Advice on Isolation

I suspect that in the coming days more and more metropolitan areas and perhaps states will issue directives to stay at home. They are many monikers for this, but isolation will do. In the days ahead, lots of people will share experience, experts will offer advice, pop-up “experts” will hold forth with all manner of guidance, and I think we are on the cusp of a new cottage industry. The thought of 30 days isolation is daunting, no doubt.

I hope I am prepared. At least I should be given my experience as a nuclear submariner. Of course that was “back in the day.” But back then the individual sailor did not have access to communications while underway. When you were gone, you were gone. Patrols were routinely 90 days plus.  Maybe that will help.  But then it has been a long time and is well in the rear view mirror of life.

But to Scott Kelly, 90 days is a warmup. Try 1 year. Mr. Kelly is a retired NASA astronaut who spent nearly a year on the International Space Station. He has written an article for the NY Times with some practical advise. Here are some highlights of the article:

  • Follow a schedule – “You will find maintaining a plan will help you and your family adjust to a different work and home life environment.”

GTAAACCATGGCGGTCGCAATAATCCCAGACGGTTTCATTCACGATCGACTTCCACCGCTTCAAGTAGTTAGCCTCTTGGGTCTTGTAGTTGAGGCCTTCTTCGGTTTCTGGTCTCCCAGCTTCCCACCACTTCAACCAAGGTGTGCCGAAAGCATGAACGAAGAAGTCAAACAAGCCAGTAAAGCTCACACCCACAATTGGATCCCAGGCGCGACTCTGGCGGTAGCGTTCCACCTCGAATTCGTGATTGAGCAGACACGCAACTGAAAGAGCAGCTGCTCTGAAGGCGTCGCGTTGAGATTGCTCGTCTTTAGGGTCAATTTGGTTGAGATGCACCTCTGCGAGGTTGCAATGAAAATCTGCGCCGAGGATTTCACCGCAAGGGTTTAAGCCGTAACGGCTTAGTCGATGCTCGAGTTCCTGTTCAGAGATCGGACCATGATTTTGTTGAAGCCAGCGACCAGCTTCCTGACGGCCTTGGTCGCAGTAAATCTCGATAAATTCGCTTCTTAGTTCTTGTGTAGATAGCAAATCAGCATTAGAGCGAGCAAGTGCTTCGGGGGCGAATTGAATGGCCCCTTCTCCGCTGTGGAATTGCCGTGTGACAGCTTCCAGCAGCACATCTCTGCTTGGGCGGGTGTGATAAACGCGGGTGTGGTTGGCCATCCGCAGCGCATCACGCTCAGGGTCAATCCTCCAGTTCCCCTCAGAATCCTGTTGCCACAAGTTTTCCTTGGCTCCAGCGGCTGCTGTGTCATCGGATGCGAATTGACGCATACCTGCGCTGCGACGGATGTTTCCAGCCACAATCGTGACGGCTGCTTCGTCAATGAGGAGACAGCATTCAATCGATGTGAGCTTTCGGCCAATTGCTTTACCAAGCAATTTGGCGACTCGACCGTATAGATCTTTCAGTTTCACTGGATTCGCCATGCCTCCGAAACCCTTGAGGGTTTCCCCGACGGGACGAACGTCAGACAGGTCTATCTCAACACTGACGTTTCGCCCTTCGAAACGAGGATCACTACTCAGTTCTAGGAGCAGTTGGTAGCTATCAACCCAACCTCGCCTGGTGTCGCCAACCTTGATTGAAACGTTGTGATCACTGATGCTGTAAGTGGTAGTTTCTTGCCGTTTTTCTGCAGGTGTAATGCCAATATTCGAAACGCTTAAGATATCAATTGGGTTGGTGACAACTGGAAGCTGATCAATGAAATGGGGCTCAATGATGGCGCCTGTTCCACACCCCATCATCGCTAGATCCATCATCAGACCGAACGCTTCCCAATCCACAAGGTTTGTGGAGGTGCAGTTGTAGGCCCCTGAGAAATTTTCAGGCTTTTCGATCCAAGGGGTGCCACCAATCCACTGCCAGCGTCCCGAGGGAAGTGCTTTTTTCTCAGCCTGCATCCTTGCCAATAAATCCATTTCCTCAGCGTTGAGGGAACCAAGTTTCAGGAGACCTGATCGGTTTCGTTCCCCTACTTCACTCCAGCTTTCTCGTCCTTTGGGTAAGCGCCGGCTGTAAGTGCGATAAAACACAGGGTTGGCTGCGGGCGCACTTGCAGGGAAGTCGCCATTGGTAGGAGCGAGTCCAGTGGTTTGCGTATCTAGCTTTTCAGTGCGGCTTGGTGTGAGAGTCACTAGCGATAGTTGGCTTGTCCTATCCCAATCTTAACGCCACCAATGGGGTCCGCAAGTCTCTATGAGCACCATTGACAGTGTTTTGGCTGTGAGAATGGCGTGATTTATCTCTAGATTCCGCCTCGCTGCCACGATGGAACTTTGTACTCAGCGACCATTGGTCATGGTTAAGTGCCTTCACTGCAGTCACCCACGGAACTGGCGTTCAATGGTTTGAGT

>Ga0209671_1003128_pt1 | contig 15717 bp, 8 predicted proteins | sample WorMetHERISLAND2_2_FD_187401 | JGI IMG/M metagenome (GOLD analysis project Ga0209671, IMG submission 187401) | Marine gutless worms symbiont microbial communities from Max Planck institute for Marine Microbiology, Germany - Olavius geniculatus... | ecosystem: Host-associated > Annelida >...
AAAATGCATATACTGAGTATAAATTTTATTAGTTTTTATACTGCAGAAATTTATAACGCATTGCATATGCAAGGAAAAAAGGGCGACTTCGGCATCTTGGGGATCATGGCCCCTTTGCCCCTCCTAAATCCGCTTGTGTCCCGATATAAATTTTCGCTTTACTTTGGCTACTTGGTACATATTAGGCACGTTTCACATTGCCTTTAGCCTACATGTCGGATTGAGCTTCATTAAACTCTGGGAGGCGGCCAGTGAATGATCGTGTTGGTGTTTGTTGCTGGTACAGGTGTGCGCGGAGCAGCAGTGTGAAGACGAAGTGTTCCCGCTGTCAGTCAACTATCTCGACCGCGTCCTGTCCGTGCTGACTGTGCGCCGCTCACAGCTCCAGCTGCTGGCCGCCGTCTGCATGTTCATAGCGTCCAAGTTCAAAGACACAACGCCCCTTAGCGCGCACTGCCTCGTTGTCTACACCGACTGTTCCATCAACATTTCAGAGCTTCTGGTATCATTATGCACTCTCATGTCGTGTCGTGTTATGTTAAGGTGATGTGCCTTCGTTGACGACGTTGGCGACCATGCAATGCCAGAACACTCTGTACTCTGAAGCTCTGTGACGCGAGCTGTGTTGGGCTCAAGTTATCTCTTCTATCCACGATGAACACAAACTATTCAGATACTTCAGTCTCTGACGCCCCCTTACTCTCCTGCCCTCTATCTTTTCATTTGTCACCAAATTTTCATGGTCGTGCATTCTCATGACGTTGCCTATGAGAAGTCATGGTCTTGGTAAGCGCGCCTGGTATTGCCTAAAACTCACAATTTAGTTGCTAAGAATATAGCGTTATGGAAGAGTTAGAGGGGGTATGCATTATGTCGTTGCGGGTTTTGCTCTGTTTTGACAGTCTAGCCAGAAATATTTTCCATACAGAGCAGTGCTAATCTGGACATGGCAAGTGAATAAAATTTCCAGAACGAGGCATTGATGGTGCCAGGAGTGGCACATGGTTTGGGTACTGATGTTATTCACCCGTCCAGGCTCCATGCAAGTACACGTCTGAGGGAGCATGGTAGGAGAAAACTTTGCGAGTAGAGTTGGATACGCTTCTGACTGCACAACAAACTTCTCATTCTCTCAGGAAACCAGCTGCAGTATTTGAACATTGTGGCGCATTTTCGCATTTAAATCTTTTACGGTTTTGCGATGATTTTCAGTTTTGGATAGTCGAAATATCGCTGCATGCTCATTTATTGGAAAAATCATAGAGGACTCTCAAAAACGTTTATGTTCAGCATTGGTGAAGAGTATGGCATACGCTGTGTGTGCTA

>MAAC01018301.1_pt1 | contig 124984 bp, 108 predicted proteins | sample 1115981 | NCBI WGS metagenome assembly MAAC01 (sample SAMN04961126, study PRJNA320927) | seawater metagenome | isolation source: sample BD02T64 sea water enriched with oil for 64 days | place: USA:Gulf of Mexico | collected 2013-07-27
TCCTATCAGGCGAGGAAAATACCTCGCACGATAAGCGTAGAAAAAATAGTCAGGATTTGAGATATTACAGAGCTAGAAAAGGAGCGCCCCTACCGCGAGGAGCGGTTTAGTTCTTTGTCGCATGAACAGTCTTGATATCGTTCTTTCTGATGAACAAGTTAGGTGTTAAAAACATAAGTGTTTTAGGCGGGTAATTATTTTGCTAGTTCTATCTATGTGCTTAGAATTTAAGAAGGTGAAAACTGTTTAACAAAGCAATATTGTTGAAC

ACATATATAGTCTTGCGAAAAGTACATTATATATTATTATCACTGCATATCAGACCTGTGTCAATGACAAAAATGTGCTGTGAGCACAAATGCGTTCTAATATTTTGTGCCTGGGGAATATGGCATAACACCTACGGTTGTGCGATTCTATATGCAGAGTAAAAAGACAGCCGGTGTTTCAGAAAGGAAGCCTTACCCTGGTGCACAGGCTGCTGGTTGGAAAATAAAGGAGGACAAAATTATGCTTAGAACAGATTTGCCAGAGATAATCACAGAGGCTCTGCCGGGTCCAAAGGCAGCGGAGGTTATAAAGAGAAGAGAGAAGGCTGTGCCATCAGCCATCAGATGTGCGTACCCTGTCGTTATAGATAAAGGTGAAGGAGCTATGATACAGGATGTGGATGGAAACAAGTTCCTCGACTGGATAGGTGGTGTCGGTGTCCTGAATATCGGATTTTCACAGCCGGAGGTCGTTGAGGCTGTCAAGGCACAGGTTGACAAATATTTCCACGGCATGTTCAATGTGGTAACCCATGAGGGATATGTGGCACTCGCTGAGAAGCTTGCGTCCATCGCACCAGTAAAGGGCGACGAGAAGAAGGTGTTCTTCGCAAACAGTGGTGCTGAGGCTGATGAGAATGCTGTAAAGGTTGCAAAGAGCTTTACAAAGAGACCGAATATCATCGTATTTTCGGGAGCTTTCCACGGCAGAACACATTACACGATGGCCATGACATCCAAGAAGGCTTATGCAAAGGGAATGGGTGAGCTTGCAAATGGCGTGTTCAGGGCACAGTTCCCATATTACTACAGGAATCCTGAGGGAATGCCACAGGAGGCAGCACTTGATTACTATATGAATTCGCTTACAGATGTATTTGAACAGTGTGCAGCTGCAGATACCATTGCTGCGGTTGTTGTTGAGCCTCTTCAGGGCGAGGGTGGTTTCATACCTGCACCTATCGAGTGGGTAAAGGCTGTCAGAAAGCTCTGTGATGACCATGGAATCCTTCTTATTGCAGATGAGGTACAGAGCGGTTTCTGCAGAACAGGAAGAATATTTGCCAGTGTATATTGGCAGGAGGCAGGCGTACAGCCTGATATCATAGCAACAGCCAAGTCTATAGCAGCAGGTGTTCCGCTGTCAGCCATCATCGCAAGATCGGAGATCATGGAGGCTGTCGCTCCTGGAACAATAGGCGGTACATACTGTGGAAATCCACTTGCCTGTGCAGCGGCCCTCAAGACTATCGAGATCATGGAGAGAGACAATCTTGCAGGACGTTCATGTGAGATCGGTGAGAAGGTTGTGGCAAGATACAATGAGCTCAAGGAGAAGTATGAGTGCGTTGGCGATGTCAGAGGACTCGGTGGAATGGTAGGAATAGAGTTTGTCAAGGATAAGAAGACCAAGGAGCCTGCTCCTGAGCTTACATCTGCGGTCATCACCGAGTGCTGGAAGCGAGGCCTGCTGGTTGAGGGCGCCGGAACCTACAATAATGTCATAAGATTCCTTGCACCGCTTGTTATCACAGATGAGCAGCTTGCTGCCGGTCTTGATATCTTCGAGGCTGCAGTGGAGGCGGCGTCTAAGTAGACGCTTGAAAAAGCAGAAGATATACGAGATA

• Pace yourself – All work….”Living in space, I deliberately paced myself because I knew I was in it for the long haul — just like we all are today. Take time for fun activities: I met up with crewmates for movie nights, complete with snacks, and binge-watched all of “Game of Thrones””
  • Go outside – not a space walk, but your backyard will do. Listen to nature sounds.
  • Get a hobby – read, “practice an instrument (I just bought a digital guitar trainer online), try a craft, or make some art”
  • Start a journal – “Throughout my yearlong mission, I took the time to write about my experiences almost every day. If you find yourself just chronicling the days’ events (which, under the circumstances, might get repetitive) instead try describing what you are experiencing through your five senses or write about memories”
  • Take time to connect – “I never missed the chance to have a videoconference with family and friends”
  • Listen to experts – “I’ve found that most problems aren’t rocket science, but when they are rocket science, you should ask a rocket scientist.” Vet your advice

Enjoy the full article online.

2 thoughts on “Advice on Isolation

  1. I’ve gone back and read this three times, forwarded it twice and recommended it in an email. I look forward to this blog and its timely topics. Thx.

  2. Great article, Father! Sent to all my family,friends and fraternity- two of which know you; Susan Burke and Carl Ewald! Stay well!

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